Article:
Investigators looking into the E. coli outbreak at Chipotle Mexican Grill Inc restaurants face "significant challenges" in finding the source of the sickness, a U.S. food safety detective said.
E. coli has sickened more than 40 people who ate at the popular burrito chain in six states, and it has been weeks since the last onset of illness, so any contaminated food that could help uncover the source has likely been sold or discarded. Concerns about the outbreak have helped send Chipotle shares to their lowest in more than a year.
"There are still significant challenges to getting trace back," to the source of the outbreak said Matthew Wise, team lead for the U.S. Centers for Disease Control and Prevention's Outbreak Response Team, which is coordinating the effort.
Still, the CDC identified new cases last Friday, and the extra data make it easier to use supplier management systems to find a common denominator in the Chipotle-related outbreak, said Seattle food safety attorney Bill Marler, who represents dozens of people sickened in the case.
"The large swath of where people are sick - even though there are low numbers - would allow for triangulation back to a particular supplier," Marler said.
An estimated 48 million Americans get sick each year from foodborne diseases. Of these, 128,000 are hospitalized and 3,000 die each year, according to the CDC. Only about 40 percent of reported foodborne disease outbreaks from 2002 to 2011 were solved, according to the Center for Science in the Public Interest.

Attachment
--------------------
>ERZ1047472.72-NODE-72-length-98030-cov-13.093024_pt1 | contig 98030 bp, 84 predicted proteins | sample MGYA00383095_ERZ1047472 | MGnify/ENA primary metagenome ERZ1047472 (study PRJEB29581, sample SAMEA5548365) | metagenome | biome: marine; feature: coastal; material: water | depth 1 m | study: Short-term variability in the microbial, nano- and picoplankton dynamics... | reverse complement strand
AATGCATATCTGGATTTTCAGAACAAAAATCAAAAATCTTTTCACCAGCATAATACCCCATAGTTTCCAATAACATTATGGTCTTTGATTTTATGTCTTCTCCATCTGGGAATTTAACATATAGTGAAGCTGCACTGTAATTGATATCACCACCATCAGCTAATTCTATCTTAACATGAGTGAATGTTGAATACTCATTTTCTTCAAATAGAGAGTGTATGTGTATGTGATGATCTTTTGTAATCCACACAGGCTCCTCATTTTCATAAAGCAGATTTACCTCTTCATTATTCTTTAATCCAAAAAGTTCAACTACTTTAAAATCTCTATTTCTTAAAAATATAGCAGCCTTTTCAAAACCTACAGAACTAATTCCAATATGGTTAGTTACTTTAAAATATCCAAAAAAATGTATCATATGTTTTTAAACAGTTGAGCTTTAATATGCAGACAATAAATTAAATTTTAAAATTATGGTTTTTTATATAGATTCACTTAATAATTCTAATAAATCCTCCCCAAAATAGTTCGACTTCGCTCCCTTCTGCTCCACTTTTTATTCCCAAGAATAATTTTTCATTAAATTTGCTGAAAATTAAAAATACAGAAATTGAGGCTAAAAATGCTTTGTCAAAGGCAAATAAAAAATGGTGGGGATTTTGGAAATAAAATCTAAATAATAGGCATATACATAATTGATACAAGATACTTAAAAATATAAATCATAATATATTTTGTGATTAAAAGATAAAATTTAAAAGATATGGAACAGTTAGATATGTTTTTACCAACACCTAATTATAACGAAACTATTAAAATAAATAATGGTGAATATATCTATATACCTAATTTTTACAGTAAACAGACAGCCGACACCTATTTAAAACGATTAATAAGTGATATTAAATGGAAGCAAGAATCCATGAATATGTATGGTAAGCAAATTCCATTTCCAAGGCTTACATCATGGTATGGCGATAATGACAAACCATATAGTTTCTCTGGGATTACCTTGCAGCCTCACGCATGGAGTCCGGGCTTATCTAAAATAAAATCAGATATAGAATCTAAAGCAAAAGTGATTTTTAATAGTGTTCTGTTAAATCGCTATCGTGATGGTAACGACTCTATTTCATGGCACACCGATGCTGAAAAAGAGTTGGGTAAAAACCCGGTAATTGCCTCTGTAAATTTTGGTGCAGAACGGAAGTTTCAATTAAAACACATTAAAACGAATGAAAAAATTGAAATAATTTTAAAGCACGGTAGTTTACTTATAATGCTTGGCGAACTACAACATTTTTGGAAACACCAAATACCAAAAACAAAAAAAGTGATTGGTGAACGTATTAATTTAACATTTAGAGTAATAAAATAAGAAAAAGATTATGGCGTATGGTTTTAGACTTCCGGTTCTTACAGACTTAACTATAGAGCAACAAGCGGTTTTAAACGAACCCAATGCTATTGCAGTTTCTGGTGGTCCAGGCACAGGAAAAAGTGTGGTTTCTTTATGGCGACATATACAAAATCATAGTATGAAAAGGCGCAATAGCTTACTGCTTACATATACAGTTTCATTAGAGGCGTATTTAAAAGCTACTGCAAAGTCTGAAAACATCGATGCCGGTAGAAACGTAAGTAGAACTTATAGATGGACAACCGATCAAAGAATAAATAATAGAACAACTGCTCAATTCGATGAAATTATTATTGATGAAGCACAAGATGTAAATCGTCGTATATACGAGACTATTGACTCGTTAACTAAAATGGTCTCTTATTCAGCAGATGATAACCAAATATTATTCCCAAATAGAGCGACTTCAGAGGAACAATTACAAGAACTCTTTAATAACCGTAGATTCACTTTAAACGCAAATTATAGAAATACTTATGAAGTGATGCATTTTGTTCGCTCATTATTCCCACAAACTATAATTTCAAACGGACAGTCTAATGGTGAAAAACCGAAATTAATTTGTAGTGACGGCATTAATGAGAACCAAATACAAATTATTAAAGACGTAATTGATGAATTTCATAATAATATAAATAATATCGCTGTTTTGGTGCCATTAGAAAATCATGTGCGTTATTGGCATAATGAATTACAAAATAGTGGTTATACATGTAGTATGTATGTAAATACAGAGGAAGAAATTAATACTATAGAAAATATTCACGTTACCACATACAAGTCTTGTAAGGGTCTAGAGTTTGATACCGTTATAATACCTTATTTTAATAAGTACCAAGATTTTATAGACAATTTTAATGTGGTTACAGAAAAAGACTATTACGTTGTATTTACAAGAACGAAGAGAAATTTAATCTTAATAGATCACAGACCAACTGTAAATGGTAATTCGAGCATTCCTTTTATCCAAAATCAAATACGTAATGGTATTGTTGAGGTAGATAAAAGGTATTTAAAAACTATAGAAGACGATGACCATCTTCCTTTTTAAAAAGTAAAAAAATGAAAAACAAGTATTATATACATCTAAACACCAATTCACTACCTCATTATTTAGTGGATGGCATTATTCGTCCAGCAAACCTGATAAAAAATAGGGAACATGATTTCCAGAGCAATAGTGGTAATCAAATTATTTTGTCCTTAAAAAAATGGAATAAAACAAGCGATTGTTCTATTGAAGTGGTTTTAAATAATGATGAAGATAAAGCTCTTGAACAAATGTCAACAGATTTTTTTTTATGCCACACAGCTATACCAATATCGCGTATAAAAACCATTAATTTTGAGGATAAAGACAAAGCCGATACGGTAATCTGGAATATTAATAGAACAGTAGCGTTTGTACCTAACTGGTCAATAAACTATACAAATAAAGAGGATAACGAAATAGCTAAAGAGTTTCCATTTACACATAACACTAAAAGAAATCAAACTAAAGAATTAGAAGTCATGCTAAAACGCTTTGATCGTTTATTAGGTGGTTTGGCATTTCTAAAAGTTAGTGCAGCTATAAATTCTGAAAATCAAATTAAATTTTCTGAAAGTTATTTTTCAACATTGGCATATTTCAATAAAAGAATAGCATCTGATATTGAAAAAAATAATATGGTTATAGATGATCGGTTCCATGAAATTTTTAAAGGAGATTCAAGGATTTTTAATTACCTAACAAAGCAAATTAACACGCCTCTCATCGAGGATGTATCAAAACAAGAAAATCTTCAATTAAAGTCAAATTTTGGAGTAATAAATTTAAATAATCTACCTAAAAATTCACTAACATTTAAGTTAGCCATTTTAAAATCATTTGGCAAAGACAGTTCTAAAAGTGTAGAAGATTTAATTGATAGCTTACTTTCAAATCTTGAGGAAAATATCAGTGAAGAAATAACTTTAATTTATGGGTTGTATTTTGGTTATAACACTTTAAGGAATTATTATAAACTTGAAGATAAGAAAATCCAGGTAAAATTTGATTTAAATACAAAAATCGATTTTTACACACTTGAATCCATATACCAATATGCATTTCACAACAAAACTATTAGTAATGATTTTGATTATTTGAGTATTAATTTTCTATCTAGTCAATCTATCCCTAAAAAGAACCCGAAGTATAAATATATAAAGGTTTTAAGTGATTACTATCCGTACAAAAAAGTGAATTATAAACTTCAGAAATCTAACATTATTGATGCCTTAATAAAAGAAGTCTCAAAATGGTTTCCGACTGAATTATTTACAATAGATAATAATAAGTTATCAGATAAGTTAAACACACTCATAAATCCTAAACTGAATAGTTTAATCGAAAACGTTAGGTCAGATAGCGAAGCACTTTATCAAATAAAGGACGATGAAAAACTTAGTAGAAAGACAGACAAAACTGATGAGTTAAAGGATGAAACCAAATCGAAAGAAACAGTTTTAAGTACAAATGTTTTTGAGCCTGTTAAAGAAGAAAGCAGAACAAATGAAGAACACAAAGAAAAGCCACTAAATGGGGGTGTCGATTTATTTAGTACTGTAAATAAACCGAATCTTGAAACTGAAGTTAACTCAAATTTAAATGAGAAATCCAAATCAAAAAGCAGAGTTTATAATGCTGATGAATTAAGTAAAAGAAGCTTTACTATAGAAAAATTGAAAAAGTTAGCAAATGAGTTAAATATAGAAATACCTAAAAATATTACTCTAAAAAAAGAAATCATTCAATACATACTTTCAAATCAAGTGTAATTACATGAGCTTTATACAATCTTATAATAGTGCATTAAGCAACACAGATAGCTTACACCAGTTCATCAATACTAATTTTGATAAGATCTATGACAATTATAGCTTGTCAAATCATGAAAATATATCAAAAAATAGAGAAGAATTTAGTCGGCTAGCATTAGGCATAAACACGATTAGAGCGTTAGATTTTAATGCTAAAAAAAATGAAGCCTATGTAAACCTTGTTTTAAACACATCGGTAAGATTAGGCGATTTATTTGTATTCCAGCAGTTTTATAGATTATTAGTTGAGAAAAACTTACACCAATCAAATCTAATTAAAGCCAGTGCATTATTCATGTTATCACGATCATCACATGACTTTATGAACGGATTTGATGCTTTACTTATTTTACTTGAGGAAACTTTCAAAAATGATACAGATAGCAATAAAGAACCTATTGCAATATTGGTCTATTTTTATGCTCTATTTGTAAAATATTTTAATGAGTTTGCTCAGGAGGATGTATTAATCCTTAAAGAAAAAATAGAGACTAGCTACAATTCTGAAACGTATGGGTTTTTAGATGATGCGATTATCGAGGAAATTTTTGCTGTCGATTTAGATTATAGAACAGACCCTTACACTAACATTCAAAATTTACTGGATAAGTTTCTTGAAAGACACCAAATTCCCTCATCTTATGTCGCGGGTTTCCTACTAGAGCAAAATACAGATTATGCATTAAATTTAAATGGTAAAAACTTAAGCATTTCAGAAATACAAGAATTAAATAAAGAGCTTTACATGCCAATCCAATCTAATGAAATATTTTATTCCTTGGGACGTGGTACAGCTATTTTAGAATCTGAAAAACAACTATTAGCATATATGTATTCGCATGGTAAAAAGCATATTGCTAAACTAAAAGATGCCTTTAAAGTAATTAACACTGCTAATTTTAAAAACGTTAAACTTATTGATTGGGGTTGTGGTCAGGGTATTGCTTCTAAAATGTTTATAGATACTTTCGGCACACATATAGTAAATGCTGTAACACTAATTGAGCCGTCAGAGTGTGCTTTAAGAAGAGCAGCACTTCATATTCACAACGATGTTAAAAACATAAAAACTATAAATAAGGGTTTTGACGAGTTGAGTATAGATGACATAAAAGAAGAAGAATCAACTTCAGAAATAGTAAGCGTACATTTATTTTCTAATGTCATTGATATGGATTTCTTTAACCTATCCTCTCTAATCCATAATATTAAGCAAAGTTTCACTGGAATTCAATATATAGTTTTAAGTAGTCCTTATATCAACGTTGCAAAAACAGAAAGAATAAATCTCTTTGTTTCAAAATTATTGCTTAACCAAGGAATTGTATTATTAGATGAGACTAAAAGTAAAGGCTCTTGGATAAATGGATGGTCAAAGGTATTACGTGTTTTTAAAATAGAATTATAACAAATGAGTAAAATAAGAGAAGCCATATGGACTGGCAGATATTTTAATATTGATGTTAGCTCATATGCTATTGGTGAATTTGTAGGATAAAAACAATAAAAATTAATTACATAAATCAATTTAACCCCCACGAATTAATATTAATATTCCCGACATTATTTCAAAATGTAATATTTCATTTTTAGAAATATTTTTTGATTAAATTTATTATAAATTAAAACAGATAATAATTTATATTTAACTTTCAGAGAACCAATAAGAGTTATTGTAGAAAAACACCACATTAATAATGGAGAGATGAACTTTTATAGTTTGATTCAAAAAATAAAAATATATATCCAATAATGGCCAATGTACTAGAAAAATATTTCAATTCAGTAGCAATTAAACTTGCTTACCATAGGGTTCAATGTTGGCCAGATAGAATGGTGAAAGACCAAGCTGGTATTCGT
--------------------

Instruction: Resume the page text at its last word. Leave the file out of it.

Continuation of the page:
Federal, state and local investigators linked the E. coli O26 outbreak to Chipotle by interviewing those who fell ill. They eventually found that 43 of 45 had eaten at Chipotle restaurants in Washington, Oregon, California, New York, Minnesota or Ohio.
They suspect a produce item or other ingredient from a single source that was distributed to all of the affected restaurants from roughly mid-to-late October. Meat was excluded based on interviews showing no common link, Wise said.
Tests for E. coli in food and on preparation tables and other areas in affected restaurants in Seattle and Portland, where the outbreak was first reported, failed to find the bacteria.
Diners showed signs of sickness three or four days after exposure, so by the time investigators looked at the restaurants, any contaminated food likely was long gone.
As a result, Wise said investigators are now working with Chipotle to pinpoint the cause of the outbreak.
Chipotle suppliers label every crate of ingredients and a system called FoodLogiQ tracks those products from specific fields, packhouses and distribution centers to restaurants.
The company has the ability to trace ingredients from the same supplier to restaurants within a specific period, Chipotle spokesman Chris Arnold said in an email.
"We have provided any traceback information that would be helpful for the investigation," Arnold said. "We would like to find a cause for this as much or more than anyone, and have actively worked with investigators throughout to try to do that."